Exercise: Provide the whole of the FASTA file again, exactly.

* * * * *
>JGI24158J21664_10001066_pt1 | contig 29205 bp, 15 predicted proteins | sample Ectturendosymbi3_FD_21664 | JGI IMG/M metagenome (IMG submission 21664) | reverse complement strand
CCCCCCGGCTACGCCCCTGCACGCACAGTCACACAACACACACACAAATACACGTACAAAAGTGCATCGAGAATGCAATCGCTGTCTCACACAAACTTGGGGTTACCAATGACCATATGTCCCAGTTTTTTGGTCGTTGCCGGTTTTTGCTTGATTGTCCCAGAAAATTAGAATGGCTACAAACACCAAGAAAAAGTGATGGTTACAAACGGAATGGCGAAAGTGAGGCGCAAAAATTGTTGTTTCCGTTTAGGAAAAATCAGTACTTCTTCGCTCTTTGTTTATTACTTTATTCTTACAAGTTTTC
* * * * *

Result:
>JGI24158J21664_10001066_pt1 | contig 29205 bp, 15 predicted proteins | sample Ectturendosymbi3_FD_21664 | JGI IMG/M metagenome (IMG submission 21664) | reverse complement strand
CCCCCCGGCTACGCCCCTGCACGCACAGTCACACAACACACACACAAATACACGTACAAAAGTGCATCGAGAATGCAATCGCTGTCTCACACAAACTTGGGGTTACCAATGACCATATGTCCCAGTTTTTTGGTCGTTGCCGGTTTTTGCTTGATTGTCCCAGAAAATTAGAATGGCTACAAACACCAAGAAAAAGTGATGGTTACAAACGGAATGGCGAAAGTGAGGCGCAAAAATTGTTGTTTCCGTTTAGGAAAAATCAGTACTTCTTCGCTCTTTGTTTATTACTTTATTCTTACAAGTTTTC